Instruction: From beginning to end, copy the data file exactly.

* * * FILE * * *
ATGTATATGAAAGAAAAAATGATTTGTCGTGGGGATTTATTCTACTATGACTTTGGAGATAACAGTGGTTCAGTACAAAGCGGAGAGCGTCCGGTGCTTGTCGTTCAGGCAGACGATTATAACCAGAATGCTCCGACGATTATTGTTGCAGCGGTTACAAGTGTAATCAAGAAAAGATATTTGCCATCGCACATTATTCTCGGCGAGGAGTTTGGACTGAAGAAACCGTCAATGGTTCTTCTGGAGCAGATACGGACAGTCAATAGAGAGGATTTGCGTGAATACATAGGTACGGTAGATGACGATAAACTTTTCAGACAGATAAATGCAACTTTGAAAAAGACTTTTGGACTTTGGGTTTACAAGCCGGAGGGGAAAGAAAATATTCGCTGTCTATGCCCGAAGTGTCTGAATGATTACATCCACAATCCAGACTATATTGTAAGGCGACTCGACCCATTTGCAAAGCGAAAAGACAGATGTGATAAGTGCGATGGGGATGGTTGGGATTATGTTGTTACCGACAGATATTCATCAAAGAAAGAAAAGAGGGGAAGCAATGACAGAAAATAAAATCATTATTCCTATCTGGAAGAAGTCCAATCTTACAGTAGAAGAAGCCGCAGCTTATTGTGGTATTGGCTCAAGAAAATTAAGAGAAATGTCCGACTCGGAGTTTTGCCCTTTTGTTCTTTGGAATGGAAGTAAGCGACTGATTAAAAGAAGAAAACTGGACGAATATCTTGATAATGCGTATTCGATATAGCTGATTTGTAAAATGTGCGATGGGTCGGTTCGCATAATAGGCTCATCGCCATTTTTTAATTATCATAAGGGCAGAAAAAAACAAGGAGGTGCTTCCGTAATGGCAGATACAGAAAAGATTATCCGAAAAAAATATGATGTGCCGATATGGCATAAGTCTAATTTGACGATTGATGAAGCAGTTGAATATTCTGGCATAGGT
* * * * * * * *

ATGTATATGAAAGAAAAAATGATTTGTCGTGGGGATTTATTCTACTATGACTTTGGAGATAACAGTGGTTCAGTACAAAGCGGAGAGCGTCCGGTGCTTGTCGTTCAGGCAGACGATTATAACCAGAATGCTCCGACGATTATTGTTGCAGCGGTTACAAGTGTAATCAAGAAAAGATATTTGCCATCGCACATTATTCTCGGCGAGGAGTTTGGACTGAAGAAACCGTCAATGGTTCTTCTGGAGCAGATACGGACAGTCAATAGAGAGGATTTGCGTGAATACATAGGTACGGTAGATGACGATAAACTTTTCAGACAGATAAATGCAACTTTGAAAAAGACTTTTGGACTTTGGGTTTACAAGCCGGAGGGGAAAGAAAATATTCGCTGTCTATGCCCGAAGTGTCTGAATGATTACATCCACAATCCAGACTATATTGTAAGGCGACTCGACCCATTTGCAAAGCGAAAAGACAGATGTGATAAGTGCGATGGGGATGGTTGGGATTATGTTGTTACCGACAGATATTCATCAAAGAAAGAAAAGAGGGGAAGCAATGACAGAAAATAAAATCATTATTCCTATCTGGAAGAAGTCCAATCTTACAGTAGAAGAAGCCGCAGCTTATTGTGGTATTGGCTCAAGAAAATTAAGAGAAATGTCCGACTCGGAGTTTTGCCCTTTTGTTCTTTGGAATGGAAGTAAGCGACTGATTAAAAGAAGAAAACTGGACGAATATCTTGATAATGCGTATTCGATATAGCTGATTTGTAAAATGTGCGATGGGTCGGTTCGCATAATAGGCTCATCGCCATTTTTTAATTATCATAAGGGCAGAAAAAAACAAGGAGGTGCTTCCGTAATGGCAGATACAGAAAAGATTATCCGAAAAAAATATGATGTGCCGATATGGCATAAGTCTAATTTGACGATTGATGAAGCAGTTGAATATTCTGGCATAGGT